By Michelle Hiskey
How many of the combat veterans returning from Iraq and Afghanistan will pick up a new sport, turn professional and win three of that sport’s most prestigious trophies?
That far-fetched fairy tale happened to an Atlanta soldier drafted into Vietnam. In the foxholes, Larry Nelson heard guys talking about golf. When he returned to Cobb County, he set about becoming the best – and did it.
This weekend, as Atlanta Athletic Club in Johns Creek hosts the PGA Championship (golf’s final major title; the Masters in Augusta is the first), Nelson’s remarkable career is a fantastic shadow story from that same course 30 years ago.
By starting golf at age 21 and winning two PGAs (the first in 1981 at Atlanta Athletic Club) and the 1983 U.S. Open, Nelson’s career stands as even more improbable today.
The most elite athletes — think Tiger Woods, son of a Vietnam veteran, named for his father’s combat pal — are specialized early in life, branded and commercialized. The burning question isn’t to serve one’s country, but when to leave school for the pros.
Pinch yourself – Nelson’s story really did happen.
On the eve of this weekend’s tournament, golf pros from all over the country – as well as U.S. Sen. Johnny Isakson (R-Ga.) — packed the Cobb Energy Performing Arts Centre to honor Nelson. They gave Nelson their Oscar — the PGA Distinguished Service Award — for what he’s done for the sport.
At 63, Nelson’s legacy only starts with the major golf titles. He blended his sport with his faith, both globally and at home. He helped start the Fellowship of Christian Athletes junior golf camps, a recreation center in the Philippines, the First Tee of College Park (which helps introduced disadvantaged kids to the game) and numerous other projects.
“I want my boys to turn out like Larry Nelson,” said Lanny Wadkins, who lost the 1987 PGA to Nelson in a playoff.
“He’s the kind of individual who will do anything and everything to give back to his community,” said Dr. Daniel S. Papp, the president of Kennesaw State University, which was a junior college when Nelson enrolled on the GI Bill.
Nelson brought his quiet, unassuming nature, to the microphone in accepting the PGA honor. He thanked by name dozens of people who helped his career, from Bert Seagraves, the pro at Pine Tree Country Club in Acworth who gave him his first golf job, to Mallory Crosland, the PGA event planner.
He compared himself to the proverbial turtle on a fencepost. “I didn’t get there by myself,” Nelson said.
He came from a family so unschooled in golf that after watching him play a poor round, his father remarked, “Son, I don’t know much, but if I were you, I’d hit it closer to where those flags are.”
He told a typically Atlanta story of how he happened to meet his early investors, without whom he could not have afforded the costs of professional golf. These were men in the footsteps of Henry Grady, who saw a raw Southern product that was worth pushing to a national audience.
Nelson was playing alone at Pine Tree when he came to a foursome on the ninth tee and asked if he could play through. He ripped a drive from the way back tees, and the foursome – Delta pilot Larry Bacon, club manager Larry Houston, electrical contractor Bill Grice and chicken processor Chet Austin — eventually became his sponsors.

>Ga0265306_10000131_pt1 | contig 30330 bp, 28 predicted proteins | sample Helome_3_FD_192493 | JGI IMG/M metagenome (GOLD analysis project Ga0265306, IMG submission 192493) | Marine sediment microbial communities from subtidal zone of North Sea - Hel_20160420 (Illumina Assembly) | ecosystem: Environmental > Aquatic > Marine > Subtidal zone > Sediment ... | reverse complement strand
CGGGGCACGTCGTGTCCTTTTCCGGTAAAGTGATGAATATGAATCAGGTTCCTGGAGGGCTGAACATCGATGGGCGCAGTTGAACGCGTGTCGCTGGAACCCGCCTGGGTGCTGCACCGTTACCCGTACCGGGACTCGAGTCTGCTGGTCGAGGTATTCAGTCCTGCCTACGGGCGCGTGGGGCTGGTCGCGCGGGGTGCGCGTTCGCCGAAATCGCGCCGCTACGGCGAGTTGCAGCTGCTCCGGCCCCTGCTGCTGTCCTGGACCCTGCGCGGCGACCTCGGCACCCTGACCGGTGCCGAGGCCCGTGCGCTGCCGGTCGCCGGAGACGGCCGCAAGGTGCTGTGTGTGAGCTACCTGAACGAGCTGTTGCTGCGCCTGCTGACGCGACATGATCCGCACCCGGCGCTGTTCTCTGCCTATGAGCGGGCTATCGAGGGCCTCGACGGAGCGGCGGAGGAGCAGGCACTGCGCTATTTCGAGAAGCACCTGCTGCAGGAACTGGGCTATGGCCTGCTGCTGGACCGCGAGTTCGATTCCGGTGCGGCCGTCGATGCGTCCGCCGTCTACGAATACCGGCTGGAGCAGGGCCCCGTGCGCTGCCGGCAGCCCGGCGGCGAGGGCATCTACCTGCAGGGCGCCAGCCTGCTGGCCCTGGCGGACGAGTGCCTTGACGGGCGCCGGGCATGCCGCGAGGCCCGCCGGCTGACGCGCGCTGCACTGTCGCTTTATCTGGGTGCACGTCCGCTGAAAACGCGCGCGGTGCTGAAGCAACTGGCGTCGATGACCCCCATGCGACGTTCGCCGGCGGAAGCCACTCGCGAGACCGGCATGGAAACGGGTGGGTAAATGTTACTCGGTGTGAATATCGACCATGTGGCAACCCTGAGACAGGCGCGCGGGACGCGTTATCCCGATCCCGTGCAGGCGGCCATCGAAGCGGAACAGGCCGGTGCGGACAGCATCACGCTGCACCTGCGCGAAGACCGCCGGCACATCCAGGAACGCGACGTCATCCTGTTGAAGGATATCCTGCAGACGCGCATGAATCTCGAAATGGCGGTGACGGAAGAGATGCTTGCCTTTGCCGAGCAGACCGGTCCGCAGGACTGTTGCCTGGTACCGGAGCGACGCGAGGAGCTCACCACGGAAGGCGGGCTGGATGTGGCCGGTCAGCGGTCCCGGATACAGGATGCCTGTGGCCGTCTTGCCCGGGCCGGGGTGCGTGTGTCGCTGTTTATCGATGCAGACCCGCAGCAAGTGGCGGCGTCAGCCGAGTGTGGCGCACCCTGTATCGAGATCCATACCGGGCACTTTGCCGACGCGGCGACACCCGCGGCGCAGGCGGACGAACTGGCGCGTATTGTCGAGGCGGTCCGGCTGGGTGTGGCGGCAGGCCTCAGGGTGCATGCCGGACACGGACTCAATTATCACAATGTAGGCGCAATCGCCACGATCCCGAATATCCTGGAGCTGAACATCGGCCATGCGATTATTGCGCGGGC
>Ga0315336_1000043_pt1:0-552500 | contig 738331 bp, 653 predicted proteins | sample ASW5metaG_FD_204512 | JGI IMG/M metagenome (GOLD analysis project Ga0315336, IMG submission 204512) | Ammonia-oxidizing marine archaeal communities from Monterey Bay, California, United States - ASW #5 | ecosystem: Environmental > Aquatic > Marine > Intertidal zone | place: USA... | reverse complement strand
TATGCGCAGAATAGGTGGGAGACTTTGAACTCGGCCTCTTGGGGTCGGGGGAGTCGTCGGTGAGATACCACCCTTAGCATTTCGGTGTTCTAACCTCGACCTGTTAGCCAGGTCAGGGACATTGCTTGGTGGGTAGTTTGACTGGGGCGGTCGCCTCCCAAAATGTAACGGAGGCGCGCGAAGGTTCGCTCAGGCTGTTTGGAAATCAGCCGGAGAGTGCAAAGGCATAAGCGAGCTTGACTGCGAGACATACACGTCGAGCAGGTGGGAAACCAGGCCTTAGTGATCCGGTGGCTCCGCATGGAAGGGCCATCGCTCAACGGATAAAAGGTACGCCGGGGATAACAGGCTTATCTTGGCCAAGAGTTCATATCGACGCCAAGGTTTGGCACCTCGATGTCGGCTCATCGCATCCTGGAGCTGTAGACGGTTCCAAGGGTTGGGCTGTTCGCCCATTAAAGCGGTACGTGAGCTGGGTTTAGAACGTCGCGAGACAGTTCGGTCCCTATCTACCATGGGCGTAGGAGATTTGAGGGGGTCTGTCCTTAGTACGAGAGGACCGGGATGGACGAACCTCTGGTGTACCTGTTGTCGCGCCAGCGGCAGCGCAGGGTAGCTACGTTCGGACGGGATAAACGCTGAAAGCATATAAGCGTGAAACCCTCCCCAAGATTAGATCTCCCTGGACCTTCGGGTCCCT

In 1970, they and Pine Tree members threw him a party right before he left for his first mini-tour, the minor leagues of golf. “We walked in, and there was a tree covered in money,” Nelson recalled. “That’s how we got started on Tour.”
By 1974, he had his playing privileges. By 1979, he won twice and finished second on the money list. In 1981, he drove in much less traffic from his home at Atlanta Country Club to what is now Johns Creek. He took home his first major by four strokes over Fuzzy Zoeller.
Another part of Nelson’s fairytale features a princess. He met his wife Gayle at age 5 in church. They like to say they dated for 14 years. They married just after her high school graduation, a few months before he left for 111 days in Vietnam.
In late 1967, the Tet Offensive had begun, and at age 20, Nelson was an E-5 infantry sergeant in combat just south of Chu Lai.
“He was introduced to golf by the guys in the foxhole who couldn’t stop talking about it,” said Josh Nelson, one of his two sons.
“He told himself if he made it home, he’d tried to play himself… after what he had been through, with lives truly at stake, having a one-shot lead in a major championship did not have the same impact on him [as it might on other players].”
“He did not get shaken,” said Joe Inman, a Tour player with Nelson who is now the golf coach at Georgia State. “He was flat-lined. You could not tell if he was 8 under par or 8 over. That’s when you know you have a champion.”
Nelson’s record in the 1980s put him in illustrious company. Only three other golfers won three majors: Jack Nicklaus, Tom Watson and Seve Ballesteros. Nelson beat Ballesteros several times in forging a remarkable 9-0 record in two Ryder Cups, the biennial competition between the best American and international players.
A day after the big award, Nelson teed off at the PGA. He shot 78, his bag carried by oldest son Drew. On Friday, he shot 75, with son Josh as his caddie. Nine shots lower, and Nelson would have made the cut.
Sports are about numbers like those, but the statistics never tell the whole story. On Sunday, the lowest score will take home the 93rd PGA Championship trophy, while the next county over, the veteran with a most remarkable PGA story soldiers on.
Michelle Hiskey is a freelance writer based in Decatur. She can be reached at [email protected]